As a general rule under the Turkish Code of Obligations, anyone who faces any damage – material or moral – due to the defective product has the right to claim the compensation of the damages. In this respect, anyone who can demonstrate the causal link between the damage and the defective product may bring a product liability claim. It should be noted that the courts seek causation at the level of ‘reasonable causation’.
Also, the Law on Protection of the Consumer clearly lists the rights of consumers who are facing damages due to a defective product. In this respect, the consumer is defined as a natural or legal person acting under the non-commercial and non-professional purpose, as per the Law on Protection of the Consumer.
Under Turkish practice, product liability is considered within the frame of tort, so the calculation of the time limits for product liability will be based on the regulation for limitation provided for tort matters.
The timeframe in which to bring a product liability claim based on tort law is two years as of being informed about the damage and the person liable for this damage. However, in any event, the time limit lapses no later than ten years after the tortious act. If the tortious act is the subject of criminal law because it is also considered a crime, a longer statute of limitations shall be applicable.
There is a special limitation for product liability matters concerning genetically modified products. A product liability claims related to this kind of products can be brought within two years of being informed about the damage or person liable, but, in any event, the limitation shall lapse after 20 years at the latest, under Art. 14/7 of the Law on Biosecurity.
There is no specific requirement or pre-application procedure to invoke the jurisdictions of Turkish courts for product liability claims. As mentioned above, any person who is subjected to material or moral damage may claim the compensation of the damage, provided that s/he can demonstrate reasonable causation between the defect and the damage. If the product liability matter is related to foreign elements, provisions of the International Private and Civil Procedure Law numbered 5718 will be applied. Product liability matters that are subject to litigation in Turkey must meet the jurisdiction and merit requirements stated under the International Private and Civil Procedure Law.
The international jurisdiction of the Turkish courts shall determine the rules of jurisdiction of the domestic law. It should be noted that, in a product liability matter arising out of the consumer contracts defined in Art. 26 of the Law numbered 5718, the Turkish courts shall have jurisdiction where the consumer's place of residence or habitual residence, or the place of business, settlement or habitual residence of the counterparty, shall be authorised upon the consumer’s choice.
Where the authority is not determined on the basis of exclusive jurisdiction, the parties may agree that a dispute arising out of the relationship of obligations and foreign relations between them may be seen in a court of a foreign state. The agreement shall be valid if it is proved by written evidence. The case can only proceed before the Turkish court if the foreign court considers itself unauthorised, or if there is no plea to the jurisdiction against the Turkish court.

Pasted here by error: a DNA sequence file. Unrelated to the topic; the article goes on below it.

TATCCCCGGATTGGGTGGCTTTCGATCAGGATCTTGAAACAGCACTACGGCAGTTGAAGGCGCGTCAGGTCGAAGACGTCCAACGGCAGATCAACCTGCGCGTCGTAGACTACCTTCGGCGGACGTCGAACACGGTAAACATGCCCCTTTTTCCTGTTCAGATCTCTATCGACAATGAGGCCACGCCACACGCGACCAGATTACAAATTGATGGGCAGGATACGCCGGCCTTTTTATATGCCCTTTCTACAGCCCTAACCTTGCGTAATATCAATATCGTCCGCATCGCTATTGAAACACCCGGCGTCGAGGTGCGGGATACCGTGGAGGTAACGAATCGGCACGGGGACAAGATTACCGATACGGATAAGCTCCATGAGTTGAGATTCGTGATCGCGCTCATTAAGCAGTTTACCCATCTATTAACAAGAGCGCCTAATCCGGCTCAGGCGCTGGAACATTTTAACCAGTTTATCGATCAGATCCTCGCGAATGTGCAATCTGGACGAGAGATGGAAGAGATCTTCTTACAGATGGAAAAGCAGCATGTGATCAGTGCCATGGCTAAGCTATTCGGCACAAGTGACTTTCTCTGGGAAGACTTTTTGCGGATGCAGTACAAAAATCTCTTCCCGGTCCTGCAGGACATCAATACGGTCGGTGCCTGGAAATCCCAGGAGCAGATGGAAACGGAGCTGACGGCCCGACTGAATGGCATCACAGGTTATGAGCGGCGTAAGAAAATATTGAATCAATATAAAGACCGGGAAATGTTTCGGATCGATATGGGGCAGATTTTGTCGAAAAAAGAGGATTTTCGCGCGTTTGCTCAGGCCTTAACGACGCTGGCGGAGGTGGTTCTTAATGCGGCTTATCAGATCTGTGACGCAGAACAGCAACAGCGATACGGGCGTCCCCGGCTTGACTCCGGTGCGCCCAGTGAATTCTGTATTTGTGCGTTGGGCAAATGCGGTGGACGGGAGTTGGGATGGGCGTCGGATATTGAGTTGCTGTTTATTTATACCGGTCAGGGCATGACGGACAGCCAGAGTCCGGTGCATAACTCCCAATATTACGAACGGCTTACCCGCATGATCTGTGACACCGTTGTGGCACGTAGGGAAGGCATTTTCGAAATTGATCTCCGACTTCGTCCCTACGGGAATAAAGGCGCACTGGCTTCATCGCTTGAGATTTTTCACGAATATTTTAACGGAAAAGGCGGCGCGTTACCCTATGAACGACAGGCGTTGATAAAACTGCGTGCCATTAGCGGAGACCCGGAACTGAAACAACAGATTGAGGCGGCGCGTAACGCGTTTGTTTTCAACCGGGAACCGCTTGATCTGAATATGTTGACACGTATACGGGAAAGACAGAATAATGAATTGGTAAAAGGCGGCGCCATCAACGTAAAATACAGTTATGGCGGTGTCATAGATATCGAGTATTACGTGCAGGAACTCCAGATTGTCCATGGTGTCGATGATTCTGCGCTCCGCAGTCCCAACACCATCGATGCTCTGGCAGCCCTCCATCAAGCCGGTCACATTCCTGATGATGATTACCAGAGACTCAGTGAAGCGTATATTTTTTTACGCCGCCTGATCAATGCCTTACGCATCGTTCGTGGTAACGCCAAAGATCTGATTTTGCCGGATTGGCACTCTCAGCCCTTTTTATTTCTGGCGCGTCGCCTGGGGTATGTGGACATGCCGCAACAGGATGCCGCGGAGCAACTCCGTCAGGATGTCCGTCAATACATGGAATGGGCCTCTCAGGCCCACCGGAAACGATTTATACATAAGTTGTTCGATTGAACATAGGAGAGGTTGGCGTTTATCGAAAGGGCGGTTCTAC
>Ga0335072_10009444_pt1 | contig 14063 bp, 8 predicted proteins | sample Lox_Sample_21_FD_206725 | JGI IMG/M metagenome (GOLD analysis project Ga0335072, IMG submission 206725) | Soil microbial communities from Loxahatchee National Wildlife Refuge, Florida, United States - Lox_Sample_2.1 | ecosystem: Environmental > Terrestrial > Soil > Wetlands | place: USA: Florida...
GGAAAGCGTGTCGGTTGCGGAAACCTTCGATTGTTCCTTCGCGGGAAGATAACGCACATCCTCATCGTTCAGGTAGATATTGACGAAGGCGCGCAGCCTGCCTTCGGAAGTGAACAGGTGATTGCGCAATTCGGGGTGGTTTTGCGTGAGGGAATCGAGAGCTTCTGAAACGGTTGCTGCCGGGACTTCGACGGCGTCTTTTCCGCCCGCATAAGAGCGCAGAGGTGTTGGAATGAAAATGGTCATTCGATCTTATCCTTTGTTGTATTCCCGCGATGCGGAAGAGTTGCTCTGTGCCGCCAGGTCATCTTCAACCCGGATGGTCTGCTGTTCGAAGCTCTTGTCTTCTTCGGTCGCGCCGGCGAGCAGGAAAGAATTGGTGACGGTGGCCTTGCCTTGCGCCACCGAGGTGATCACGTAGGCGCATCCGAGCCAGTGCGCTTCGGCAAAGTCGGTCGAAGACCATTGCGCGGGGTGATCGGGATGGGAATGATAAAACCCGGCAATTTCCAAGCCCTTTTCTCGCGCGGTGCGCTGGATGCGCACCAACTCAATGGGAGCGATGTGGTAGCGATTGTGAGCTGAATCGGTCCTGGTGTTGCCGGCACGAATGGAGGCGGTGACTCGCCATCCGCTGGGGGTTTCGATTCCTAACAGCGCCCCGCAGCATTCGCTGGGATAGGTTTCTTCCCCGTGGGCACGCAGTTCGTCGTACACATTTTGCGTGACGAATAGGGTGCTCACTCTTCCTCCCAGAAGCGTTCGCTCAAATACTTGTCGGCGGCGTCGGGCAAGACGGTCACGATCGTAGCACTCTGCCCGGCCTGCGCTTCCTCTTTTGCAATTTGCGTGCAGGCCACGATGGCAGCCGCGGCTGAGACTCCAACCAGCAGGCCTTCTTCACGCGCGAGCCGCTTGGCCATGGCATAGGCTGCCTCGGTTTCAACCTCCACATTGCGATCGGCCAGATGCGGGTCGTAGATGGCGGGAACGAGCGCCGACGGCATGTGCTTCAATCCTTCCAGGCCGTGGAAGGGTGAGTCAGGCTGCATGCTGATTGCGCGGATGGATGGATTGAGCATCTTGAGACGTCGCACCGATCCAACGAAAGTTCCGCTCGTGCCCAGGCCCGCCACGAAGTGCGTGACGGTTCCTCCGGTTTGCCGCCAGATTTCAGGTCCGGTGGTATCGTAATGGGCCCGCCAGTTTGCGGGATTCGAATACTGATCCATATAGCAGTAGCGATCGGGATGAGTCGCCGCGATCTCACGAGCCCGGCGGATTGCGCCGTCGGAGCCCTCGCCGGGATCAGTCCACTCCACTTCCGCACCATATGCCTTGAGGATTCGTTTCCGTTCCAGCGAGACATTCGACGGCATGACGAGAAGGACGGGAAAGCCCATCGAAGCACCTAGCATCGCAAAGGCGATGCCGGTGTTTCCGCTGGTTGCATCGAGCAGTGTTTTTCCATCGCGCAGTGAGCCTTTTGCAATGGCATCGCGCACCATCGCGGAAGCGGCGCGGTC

The applicable law would change based on the legal characteristic of the product liability matter. If the matter is considered to be a commercial issue, it is provided that the contractual relations are subject to the law that is explicitly chosen by the parties. The choice of law can be made or changed by the parties at any time. The choice of law after the commencement of the contract shall be effective retroactively, without any prejudice to the rights of third parties. If the parties have not chosen the applicable law, the contractual relationship shall be governed by the law most closely related to that contract.
Product liability issues that may arise in a consumer activity and consumer contracts are evaluated differently under the International Private and Civil Procedure Law. Consumer contracts for the provision of goods or services or loans for professional or non-commercial purposes shall be subject to the laws of the parties’ choice, with the condition that the minimum protection of the consumer in accordance with the mandatory provision of the habitual residence law shall be reserved. If the parties have not chosen the applicable law, the law of the consumer’s habitual residence shall be applied.
If the product liability issue is considered to be a tort matter, the obligation is subject to the law of the country where the tort action is committed. If the place where the action is committed and the place where the loss occurred are in different countries, the law of the country where the loss occurred shall be applied.
The provisions with respect to the recognition and enforcement of the awards of foreign courts are also legislated under the International Private and Civil Procedure Law.